National Institute on Aging, NIH, USA.

    OBJECTIVE: To examine associations of midlife tofu consumption with brain function and structural changes in late life. METHODS: The design utilized surviving participants of a longitudinal study established in 1965 for research on heart disease, stroke, and cancer. Information on consumption of selected foods was available from standardized interviews conducted 1965-1967 and 1971-1974. A 4-level composite intake index defined "low-low" consumption as fewer than two servings of tofu per week in 1965 and no tofu in the prior week in 1971. Men who reported two or more servings per week at both interviews were defined as "high-high" consumers. Intermediate or less consistent "low" and "high" consumption levels were also defined. Cognitive functioning was tested at the 1991-1993 examination, when participants were aged 71 to 93 years (n = 3734). Brain atrophy was assessed using neuroimage (n = 574) and autopsy (n = 290) information. Cognitive function data were also analyzed for wives of a sample of study participants (n = 502) who had been living with the participants at the time of their dietary interviews. RESULTS: Poor cognitive test performance, enlargement of ventricles and low brain weight were each significantly and independently associated with higher midlife tofu consumption. A similar association of midlife tofu intake with poor late life cognitive test scores was also observed among wives of cohort members, using the husband's answers to food frequency questions as proxy for the wife's consumption. Statistically significant associations were consistently demonstrated in linear and logistic multivariate regression models. Odds ratios comparing endpoints among "high-high" with "low-low" consumers were mostly in the range of 1.6 to 2.0. CONCLUSIONS: In this population, higher midlife tofu consumption was independently associated with indicators of cognitive impairment and brain atrophy in late life.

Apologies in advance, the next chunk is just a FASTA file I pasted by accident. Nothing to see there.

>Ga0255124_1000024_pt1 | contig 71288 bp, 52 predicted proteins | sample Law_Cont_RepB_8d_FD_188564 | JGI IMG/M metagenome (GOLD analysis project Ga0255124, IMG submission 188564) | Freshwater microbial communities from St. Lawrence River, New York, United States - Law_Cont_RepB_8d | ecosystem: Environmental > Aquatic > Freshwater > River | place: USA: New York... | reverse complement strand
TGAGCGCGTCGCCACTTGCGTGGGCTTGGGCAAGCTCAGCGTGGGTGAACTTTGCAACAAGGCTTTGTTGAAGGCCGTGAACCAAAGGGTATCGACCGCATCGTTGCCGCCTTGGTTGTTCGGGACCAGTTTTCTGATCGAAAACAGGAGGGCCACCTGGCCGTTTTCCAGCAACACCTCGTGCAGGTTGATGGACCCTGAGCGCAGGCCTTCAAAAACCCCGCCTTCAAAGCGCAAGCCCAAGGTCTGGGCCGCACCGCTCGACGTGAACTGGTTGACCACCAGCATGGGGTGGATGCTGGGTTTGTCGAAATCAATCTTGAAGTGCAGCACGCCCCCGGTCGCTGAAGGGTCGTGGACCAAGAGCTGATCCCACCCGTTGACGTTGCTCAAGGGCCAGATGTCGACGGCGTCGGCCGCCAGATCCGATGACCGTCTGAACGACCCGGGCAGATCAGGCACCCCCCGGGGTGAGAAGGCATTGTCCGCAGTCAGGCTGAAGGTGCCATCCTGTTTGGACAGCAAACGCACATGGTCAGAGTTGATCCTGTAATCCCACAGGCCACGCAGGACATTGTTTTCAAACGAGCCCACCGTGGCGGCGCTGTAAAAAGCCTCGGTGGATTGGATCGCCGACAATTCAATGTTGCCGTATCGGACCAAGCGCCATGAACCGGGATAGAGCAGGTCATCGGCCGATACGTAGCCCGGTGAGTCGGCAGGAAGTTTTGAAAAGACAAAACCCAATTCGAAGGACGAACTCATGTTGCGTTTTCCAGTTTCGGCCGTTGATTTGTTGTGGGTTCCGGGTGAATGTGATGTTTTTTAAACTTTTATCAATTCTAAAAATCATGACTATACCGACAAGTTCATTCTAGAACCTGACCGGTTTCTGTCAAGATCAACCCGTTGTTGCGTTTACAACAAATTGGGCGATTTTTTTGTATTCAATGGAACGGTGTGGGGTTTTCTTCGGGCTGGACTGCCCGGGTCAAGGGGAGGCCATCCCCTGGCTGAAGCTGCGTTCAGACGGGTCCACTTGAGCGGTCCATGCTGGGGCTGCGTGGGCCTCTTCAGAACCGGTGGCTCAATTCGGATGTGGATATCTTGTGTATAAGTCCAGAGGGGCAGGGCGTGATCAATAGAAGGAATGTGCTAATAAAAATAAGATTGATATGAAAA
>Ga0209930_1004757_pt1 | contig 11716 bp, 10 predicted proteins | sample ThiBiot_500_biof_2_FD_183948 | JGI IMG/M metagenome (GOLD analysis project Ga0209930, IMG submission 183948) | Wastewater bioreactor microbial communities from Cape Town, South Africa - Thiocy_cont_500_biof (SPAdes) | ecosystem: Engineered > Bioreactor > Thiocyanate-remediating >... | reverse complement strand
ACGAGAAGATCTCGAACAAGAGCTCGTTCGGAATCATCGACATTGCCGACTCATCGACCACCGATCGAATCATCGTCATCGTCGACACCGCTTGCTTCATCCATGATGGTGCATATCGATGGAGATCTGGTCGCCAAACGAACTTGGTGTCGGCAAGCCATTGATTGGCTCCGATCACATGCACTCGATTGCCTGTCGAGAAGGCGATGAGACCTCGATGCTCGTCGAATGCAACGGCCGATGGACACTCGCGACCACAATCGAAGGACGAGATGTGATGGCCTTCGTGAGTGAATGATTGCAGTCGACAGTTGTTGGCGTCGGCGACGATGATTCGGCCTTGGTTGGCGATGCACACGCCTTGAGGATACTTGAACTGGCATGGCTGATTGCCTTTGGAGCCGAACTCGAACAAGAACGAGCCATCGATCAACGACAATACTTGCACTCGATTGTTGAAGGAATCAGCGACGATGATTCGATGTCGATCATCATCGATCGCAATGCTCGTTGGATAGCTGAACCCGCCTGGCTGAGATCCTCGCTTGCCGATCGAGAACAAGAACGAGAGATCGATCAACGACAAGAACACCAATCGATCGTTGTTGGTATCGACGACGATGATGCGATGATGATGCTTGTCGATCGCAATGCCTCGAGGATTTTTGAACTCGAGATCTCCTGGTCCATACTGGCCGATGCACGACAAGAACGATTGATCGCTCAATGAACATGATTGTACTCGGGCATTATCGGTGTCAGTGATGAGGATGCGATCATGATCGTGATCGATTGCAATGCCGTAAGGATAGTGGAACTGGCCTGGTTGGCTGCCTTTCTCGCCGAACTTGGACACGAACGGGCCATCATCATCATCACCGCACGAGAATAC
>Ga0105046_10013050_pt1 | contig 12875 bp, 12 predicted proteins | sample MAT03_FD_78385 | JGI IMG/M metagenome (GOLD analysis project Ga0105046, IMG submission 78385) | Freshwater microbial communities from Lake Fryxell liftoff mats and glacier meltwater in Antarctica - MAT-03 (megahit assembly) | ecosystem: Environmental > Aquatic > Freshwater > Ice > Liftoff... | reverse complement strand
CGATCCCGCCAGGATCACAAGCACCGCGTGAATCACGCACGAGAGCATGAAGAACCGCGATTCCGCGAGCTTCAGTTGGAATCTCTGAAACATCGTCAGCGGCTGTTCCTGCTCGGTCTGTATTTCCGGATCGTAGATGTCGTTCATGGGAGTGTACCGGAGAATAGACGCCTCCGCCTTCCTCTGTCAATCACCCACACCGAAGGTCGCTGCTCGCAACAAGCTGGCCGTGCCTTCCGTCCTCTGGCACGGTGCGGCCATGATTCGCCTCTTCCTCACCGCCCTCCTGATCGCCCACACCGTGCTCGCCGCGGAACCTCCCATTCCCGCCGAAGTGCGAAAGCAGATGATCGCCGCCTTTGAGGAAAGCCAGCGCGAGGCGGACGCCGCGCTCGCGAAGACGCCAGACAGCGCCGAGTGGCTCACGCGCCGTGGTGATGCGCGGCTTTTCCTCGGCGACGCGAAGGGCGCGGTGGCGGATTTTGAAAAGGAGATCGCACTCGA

PMID: 10763906

    BMC Neurosci. 2001;2:20. Epub 2001 Dec 17.
    Visual spatial memory is enhanced in female rats (but inhibited in males) by dietary soy phytoestrogens.